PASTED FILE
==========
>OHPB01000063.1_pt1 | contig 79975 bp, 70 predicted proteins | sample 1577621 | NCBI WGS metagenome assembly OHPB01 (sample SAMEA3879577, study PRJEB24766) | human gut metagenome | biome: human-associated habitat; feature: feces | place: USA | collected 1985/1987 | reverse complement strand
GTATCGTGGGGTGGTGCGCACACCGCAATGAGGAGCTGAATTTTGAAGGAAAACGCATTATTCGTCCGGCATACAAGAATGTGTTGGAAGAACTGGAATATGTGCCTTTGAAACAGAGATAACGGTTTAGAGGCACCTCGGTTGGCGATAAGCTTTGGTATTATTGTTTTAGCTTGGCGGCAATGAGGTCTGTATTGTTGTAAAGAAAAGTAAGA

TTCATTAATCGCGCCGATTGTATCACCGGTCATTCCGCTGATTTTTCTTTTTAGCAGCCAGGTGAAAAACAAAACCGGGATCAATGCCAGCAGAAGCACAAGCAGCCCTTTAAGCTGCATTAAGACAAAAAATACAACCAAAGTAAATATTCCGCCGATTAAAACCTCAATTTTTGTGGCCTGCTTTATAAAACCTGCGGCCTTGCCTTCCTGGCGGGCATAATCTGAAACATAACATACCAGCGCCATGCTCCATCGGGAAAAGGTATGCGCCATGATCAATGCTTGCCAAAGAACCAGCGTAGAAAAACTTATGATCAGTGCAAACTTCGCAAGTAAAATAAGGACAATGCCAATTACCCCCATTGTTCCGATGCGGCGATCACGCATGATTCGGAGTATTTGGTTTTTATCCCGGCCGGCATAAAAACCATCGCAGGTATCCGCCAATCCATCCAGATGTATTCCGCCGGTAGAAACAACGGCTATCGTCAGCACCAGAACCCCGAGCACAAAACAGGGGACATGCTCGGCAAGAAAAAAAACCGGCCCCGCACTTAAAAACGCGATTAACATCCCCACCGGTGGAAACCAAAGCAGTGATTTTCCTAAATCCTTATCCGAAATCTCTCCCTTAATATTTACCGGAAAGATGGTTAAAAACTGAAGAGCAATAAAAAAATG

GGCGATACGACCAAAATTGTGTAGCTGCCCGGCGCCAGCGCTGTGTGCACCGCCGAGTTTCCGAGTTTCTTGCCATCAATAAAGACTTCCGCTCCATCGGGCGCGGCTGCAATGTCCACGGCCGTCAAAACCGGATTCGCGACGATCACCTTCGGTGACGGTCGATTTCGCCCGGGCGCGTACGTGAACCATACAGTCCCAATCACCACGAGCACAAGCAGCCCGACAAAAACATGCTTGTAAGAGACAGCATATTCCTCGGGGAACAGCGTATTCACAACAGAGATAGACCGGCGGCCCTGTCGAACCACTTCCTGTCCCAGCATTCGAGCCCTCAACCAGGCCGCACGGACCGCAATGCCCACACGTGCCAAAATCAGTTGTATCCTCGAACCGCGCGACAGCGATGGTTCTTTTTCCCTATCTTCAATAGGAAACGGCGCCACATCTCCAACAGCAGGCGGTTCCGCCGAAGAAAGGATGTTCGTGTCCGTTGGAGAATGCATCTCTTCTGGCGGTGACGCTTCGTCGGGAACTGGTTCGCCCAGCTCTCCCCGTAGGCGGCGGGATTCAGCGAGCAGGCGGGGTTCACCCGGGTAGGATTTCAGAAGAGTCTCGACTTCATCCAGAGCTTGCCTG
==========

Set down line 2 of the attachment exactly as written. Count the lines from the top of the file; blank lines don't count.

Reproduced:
GTATCGTGGGGTGGTGCGCACACCGCAATGAGGAGCTGAATTTTGAAGGAAAACGCATTATTCGTCCGGCATACAAGAATGTGTTGGAAGAACTGGAATATGTGCCTTTGAAACAGAGATAACGGTTTAGAGGCACCTCGGTTGGCGATAAGCTTTGGTATTATTGTTTTAGCTTGGCGGCAATGAGGTCTGTATTGTTGTAAAGAAAAGTAAGA